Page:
I can’t figure out whether this reflects worse on Flannery for making the comment, or O’Leary for using her sharp journalistic skills and posting it. Probably a tie, frankly.
Following yesterday’s tragedy at the Holocaust Museum, it is more than a little repellant that Discovery Institute senior fellow, David Klinghoffer, proclaims “James von Brunn, Evolutionist” over at BeliefNet. His evidence? von Brunn’s manifesto in which he states:
As with ALL LIBERAL ideologies, miscegenation is totally inconsistent with Natural Law: the species are improved through in-breeding, natural selection and mutation. Only the strong survive. Cross-breeding Whites with species lower on the evolutionary scale diminishes the White gene-pool while increasing the number of physiologically, psychologically and behaviorally deprived mongrels.
Apparently, Klinghoffer feels that this makes von Brunn an evolutionist. He must have been a Mendelian as well, of course.
Kinghoffer gets called on this rank stupidity in the comments but it is worth remembering that he is only being faithful to his DI masters. The “Darwinism has evil consequences” claim is one of the few arguments that the DI have been able to make since Kitzmiller v. Dover and in so doing, all they do is resurrect a pre-existing Young Earther claim. Faced with the sheer lack of scientific credibility for their position, they have made their “culture war” more explicit and stooped to blaming every ill on evolutionary thinking.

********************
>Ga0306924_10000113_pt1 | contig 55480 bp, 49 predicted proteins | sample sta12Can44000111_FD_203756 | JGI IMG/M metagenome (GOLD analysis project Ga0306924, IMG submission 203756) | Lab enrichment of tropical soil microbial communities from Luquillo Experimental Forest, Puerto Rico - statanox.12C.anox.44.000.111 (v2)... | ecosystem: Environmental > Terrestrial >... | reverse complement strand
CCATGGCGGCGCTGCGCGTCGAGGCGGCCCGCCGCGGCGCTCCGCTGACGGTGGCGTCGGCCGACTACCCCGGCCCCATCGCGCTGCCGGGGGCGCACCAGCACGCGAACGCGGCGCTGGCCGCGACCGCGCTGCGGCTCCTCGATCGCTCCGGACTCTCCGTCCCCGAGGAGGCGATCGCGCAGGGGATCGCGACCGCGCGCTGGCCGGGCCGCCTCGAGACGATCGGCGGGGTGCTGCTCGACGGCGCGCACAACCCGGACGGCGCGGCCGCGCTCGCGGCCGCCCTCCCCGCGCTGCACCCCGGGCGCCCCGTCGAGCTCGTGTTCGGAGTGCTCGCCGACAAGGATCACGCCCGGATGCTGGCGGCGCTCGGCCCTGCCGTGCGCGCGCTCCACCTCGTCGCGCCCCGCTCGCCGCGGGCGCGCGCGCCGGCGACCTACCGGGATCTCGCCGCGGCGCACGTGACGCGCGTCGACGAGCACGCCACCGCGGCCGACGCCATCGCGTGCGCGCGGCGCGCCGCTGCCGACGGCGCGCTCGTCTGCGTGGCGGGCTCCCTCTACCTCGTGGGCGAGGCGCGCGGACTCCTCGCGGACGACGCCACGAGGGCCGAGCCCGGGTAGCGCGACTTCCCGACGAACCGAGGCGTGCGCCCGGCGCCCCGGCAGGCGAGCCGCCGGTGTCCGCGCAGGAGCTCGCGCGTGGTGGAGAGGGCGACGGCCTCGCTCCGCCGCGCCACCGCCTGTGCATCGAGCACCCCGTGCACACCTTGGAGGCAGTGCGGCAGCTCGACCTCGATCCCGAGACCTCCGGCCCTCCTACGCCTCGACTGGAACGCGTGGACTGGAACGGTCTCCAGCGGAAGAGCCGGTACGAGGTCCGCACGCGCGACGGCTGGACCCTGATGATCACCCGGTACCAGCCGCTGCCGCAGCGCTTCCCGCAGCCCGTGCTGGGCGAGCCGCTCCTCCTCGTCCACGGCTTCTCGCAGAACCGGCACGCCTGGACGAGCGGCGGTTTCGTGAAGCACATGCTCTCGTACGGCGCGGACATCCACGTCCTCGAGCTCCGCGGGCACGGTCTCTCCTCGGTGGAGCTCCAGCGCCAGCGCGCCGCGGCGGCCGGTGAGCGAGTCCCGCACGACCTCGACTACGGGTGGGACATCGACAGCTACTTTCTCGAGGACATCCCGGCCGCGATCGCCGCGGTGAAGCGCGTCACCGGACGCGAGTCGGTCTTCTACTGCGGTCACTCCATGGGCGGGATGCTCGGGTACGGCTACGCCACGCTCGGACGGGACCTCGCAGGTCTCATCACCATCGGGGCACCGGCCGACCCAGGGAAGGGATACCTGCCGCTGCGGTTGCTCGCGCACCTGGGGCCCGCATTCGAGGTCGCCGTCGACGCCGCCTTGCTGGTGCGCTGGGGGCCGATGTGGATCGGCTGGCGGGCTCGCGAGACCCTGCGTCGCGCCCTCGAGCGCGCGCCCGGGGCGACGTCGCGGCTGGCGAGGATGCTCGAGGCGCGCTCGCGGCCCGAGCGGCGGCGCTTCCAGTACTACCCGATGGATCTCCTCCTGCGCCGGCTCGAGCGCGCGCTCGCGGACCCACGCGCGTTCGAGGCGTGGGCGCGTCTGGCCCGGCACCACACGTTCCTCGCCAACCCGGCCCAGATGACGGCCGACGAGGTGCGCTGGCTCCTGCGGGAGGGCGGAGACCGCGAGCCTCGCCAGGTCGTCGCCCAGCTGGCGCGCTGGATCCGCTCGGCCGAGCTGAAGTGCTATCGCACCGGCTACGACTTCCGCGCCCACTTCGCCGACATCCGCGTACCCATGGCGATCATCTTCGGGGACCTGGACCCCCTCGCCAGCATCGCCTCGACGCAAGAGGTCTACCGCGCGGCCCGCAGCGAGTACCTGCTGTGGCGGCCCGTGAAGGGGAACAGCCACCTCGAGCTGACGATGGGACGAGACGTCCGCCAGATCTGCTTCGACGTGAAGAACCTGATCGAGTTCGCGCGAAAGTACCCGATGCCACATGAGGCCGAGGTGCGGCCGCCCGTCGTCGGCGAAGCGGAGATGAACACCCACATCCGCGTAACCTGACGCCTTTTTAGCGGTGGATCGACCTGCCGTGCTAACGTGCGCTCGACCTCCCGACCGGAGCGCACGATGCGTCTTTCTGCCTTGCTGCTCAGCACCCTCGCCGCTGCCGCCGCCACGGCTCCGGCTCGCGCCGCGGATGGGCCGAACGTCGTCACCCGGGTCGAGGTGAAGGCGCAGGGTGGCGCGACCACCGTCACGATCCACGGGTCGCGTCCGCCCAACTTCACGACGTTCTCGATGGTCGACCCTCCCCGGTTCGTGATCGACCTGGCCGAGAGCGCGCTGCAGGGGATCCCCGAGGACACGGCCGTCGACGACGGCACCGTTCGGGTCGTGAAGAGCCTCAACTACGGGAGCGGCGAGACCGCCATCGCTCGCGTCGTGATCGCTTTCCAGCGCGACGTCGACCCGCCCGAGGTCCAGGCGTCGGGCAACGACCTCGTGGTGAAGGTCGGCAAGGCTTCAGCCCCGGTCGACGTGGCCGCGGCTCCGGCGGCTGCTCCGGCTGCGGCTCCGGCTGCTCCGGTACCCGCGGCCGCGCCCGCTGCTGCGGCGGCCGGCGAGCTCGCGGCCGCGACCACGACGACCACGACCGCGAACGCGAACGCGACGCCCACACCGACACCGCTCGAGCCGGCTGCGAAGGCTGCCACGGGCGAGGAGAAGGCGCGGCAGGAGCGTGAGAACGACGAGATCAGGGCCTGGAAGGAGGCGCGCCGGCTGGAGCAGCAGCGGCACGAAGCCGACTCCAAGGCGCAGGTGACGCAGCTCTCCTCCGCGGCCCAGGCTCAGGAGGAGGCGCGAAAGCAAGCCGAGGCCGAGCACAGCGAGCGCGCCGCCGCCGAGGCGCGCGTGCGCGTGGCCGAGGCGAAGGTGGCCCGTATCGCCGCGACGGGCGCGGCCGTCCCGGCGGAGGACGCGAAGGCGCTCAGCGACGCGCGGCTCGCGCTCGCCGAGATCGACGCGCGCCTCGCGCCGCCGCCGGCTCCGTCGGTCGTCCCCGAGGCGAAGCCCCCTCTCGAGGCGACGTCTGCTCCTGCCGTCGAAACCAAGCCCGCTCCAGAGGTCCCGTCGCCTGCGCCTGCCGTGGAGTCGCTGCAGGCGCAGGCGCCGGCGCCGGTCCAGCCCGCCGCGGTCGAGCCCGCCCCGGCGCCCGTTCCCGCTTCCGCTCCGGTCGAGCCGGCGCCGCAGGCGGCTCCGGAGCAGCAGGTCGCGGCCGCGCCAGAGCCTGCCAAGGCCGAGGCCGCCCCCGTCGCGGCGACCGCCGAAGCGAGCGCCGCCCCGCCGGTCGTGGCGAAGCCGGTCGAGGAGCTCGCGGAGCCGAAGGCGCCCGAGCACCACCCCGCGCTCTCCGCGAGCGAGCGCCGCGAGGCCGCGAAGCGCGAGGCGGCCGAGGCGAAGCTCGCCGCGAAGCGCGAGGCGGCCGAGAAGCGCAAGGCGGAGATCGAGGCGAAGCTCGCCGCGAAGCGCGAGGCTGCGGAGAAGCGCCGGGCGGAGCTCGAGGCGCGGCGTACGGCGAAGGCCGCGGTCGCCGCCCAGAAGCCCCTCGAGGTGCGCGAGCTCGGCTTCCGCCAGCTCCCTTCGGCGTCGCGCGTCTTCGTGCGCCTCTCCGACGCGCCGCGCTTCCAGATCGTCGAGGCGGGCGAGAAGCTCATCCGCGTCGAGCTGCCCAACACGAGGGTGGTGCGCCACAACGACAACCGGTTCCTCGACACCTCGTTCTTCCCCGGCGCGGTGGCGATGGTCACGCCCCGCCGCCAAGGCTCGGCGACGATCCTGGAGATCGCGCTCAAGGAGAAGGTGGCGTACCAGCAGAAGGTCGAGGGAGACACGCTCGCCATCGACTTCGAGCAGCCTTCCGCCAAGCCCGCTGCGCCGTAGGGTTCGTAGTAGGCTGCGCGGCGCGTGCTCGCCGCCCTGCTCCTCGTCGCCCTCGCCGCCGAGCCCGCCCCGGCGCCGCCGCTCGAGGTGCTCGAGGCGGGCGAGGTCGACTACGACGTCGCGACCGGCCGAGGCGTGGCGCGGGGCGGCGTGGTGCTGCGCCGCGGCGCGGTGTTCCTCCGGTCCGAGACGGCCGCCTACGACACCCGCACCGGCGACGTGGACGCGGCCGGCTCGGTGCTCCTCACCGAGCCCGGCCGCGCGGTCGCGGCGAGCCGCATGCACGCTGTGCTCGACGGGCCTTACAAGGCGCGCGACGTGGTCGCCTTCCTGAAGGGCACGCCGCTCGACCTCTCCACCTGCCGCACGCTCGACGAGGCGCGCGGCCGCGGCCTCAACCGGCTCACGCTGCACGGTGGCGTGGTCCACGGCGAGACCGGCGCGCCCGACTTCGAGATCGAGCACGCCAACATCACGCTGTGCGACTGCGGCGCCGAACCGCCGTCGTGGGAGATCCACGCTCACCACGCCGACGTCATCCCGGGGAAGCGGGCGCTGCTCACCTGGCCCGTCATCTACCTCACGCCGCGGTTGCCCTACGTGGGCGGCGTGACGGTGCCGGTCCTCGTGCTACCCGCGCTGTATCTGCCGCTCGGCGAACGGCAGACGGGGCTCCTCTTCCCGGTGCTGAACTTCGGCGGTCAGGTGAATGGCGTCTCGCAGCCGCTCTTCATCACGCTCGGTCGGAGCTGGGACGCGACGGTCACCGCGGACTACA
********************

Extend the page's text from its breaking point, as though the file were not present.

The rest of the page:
Back in December 2006 I referred to Francis Beckwith as an ID supporter. This resulted in he informing me that he “has never been much of fan [of] design arguments, ever [and that his] interest in the debate focuses on the jurisprudential questions involving the First Amendment and what could be permissibly taught in public schools under that amendment.” At that time I retracted and removed any reference to Beckwith as a supporter. More recently, Beckwith has objected to others referring to him as a creationist and an ID supporter. Tim Sandefur has replied, and now Barbara Forrest has offered her reply. You be the judge.